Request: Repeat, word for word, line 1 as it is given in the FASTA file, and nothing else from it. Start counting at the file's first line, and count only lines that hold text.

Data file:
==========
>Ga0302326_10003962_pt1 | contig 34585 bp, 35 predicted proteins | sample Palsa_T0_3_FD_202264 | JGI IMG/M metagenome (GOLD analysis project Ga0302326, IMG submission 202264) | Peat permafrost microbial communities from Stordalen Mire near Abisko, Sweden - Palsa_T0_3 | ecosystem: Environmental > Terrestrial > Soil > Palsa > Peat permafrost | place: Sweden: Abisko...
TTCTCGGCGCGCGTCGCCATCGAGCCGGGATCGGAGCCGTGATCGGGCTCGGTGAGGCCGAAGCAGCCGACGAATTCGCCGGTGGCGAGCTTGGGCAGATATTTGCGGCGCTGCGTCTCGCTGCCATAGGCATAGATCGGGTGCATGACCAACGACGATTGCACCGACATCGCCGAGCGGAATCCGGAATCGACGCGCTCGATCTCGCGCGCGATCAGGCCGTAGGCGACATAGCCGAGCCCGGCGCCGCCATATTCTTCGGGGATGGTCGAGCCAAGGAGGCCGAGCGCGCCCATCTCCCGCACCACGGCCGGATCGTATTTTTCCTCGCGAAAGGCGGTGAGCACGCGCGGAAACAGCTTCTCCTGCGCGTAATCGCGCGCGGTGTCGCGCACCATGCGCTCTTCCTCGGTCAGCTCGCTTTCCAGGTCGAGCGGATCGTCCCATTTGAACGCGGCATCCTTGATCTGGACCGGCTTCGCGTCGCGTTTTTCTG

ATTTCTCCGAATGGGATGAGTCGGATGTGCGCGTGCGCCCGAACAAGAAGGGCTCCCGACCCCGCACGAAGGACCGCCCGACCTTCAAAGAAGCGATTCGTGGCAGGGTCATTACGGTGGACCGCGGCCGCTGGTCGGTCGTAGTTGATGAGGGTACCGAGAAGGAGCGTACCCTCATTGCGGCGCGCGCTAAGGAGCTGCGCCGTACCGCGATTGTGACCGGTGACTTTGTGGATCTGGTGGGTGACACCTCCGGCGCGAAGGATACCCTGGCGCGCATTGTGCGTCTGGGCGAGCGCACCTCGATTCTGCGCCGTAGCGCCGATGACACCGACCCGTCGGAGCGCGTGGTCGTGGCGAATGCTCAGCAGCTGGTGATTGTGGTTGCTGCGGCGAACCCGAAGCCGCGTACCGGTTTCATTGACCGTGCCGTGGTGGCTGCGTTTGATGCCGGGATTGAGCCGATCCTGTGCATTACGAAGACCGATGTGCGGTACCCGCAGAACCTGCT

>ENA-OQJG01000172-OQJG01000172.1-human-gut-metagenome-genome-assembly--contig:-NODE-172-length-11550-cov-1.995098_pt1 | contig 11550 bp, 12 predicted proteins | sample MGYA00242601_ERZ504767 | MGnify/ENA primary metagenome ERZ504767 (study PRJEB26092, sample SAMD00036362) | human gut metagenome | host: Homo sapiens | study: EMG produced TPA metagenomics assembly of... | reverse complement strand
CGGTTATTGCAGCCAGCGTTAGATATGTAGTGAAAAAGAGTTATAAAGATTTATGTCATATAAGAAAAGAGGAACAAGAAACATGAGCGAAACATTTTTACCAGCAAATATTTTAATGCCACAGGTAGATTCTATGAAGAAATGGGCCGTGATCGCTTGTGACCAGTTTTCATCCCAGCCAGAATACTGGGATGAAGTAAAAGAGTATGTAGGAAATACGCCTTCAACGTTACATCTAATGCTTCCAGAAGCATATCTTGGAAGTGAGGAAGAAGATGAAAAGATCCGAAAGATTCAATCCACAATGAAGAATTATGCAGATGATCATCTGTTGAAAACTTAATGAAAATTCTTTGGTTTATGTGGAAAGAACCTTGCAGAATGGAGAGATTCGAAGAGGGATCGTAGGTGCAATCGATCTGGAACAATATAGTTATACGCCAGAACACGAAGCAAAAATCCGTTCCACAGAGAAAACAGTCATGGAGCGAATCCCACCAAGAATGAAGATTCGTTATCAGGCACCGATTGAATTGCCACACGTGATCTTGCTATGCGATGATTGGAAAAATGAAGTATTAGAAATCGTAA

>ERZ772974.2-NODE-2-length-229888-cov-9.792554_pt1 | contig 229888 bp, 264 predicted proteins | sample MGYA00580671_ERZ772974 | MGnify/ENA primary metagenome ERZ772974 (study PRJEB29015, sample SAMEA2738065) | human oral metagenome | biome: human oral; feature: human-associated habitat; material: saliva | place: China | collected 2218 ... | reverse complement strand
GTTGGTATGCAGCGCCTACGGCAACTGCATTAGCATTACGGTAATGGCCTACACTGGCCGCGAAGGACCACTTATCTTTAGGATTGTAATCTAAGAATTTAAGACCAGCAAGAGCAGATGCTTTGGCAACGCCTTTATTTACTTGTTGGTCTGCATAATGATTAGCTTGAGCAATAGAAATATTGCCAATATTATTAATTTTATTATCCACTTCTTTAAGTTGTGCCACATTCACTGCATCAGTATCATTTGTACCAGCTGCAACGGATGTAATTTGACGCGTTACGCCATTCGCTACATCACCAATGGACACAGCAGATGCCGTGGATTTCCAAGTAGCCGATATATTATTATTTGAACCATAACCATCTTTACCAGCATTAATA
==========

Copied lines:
>Ga0302326_10003962_pt1 | contig 34585 bp, 35 predicted proteins | sample Palsa_T0_3_FD_202264 | JGI IMG/M metagenome (GOLD analysis project Ga0302326, IMG submission 202264) | Peat permafrost microbial communities from Stordalen Mire near Abisko, Sweden - Palsa_T0_3 | ecosystem: Environmental > Terrestrial > Soil > Palsa > Peat permafrost | place: Sweden: Abisko...